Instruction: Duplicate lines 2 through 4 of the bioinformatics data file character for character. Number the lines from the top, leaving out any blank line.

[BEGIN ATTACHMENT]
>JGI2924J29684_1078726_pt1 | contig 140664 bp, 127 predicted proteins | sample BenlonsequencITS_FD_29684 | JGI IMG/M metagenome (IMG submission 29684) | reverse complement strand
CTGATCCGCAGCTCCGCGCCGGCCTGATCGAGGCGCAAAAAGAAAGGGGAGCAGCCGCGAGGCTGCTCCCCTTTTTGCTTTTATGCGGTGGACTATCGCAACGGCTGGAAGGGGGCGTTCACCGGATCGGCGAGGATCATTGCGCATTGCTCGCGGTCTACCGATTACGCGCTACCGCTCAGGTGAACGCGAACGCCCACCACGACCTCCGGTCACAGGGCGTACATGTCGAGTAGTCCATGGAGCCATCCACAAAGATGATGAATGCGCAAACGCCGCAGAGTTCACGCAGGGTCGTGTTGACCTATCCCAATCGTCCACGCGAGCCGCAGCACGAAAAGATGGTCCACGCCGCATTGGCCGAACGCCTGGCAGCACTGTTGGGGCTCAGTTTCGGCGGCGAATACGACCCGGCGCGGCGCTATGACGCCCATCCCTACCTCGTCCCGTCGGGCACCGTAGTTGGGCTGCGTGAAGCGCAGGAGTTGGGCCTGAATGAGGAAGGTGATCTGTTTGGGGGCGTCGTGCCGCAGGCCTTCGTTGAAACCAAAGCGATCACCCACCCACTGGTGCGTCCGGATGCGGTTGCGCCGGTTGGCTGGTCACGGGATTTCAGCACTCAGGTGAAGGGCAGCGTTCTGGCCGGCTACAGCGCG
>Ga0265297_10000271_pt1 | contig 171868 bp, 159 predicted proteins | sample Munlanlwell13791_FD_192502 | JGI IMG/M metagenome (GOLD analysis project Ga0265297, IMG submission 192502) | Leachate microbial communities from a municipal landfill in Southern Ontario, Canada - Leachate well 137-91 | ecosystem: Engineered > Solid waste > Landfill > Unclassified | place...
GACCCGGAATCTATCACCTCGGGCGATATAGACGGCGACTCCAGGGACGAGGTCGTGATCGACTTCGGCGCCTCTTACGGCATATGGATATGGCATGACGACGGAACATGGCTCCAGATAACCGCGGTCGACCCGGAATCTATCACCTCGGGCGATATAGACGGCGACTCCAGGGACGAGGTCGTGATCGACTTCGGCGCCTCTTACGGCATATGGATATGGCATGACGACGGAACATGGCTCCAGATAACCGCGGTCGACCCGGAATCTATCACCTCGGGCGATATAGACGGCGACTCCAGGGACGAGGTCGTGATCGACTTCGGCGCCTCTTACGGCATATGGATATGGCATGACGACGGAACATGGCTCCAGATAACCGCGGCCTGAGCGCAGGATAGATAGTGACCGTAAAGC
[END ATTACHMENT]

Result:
CTGATCCGCAGCTCCGCGCCGGCCTGATCGAGGCGCAAAAAGAAAGGGGAGCAGCCGCGAGGCTGCTCCCCTTTTTGCTTTTATGCGGTGGACTATCGCAACGGCTGGAAGGGGGCGTTCACCGGATCGGCGAGGATCATTGCGCATTGCTCGCGGTCTACCGATTACGCGCTACCGCTCAGGTGAACGCGAACGCCCACCACGACCTCCGGTCACAGGGCGTACATGTCGAGTAGTCCATGGAGCCATCCACAAAGATGATGAATGCGCAAACGCCGCAGAGTTCACGCAGGGTCGTGTTGACCTATCCCAATCGTCCACGCGAGCCGCAGCACGAAAAGATGGTCCACGCCGCATTGGCCGAACGCCTGGCAGCACTGTTGGGGCTCAGTTTCGGCGGCGAATACGACCCGGCGCGGCGCTATGACGCCCATCCCTACCTCGTCCCGTCGGGCACCGTAGTTGGGCTGCGTGAAGCGCAGGAGTTGGGCCTGAATGAGGAAGGTGATCTGTTTGGGGGCGTCGTGCCGCAGGCCTTCGTTGAAACCAAAGCGATCACCCACCCACTGGTGCGTCCGGATGCGGTTGCGCCGGTTGGCTGGTCACGGGATTTCAGCACTCAGGTGAAGGGCAGCGTTCTGGCCGGCTACAGCGCG
>Ga0265297_10000271_pt1 | contig 171868 bp, 159 predicted proteins | sample Munlanlwell13791_FD_192502 | JGI IMG/M metagenome (GOLD analysis project Ga0265297, IMG submission 192502) | Leachate microbial communities from a municipal landfill in Southern Ontario, Canada - Leachate well 137-91 | ecosystem: Engineered > Solid waste > Landfill > Unclassified | place...
GACCCGGAATCTATCACCTCGGGCGATATAGACGGCGACTCCAGGGACGAGGTCGTGATCGACTTCGGCGCCTCTTACGGCATATGGATATGGCATGACGACGGAACATGGCTCCAGATAACCGCGGTCGACCCGGAATCTATCACCTCGGGCGATATAGACGGCGACTCCAGGGACGAGGTCGTGATCGACTTCGGCGCCTCTTACGGCATATGGATATGGCATGACGACGGAACATGGCTCCAGATAACCGCGGTCGACCCGGAATCTATCACCTCGGGCGATATAGACGGCGACTCCAGGGACGAGGTCGTGATCGACTTCGGCGCCTCTTACGGCATATGGATATGGCATGACGACGGAACATGGCTCCAGATAACCGCGGCCTGAGCGCAGGATAGATAGTGACCGTAAAGC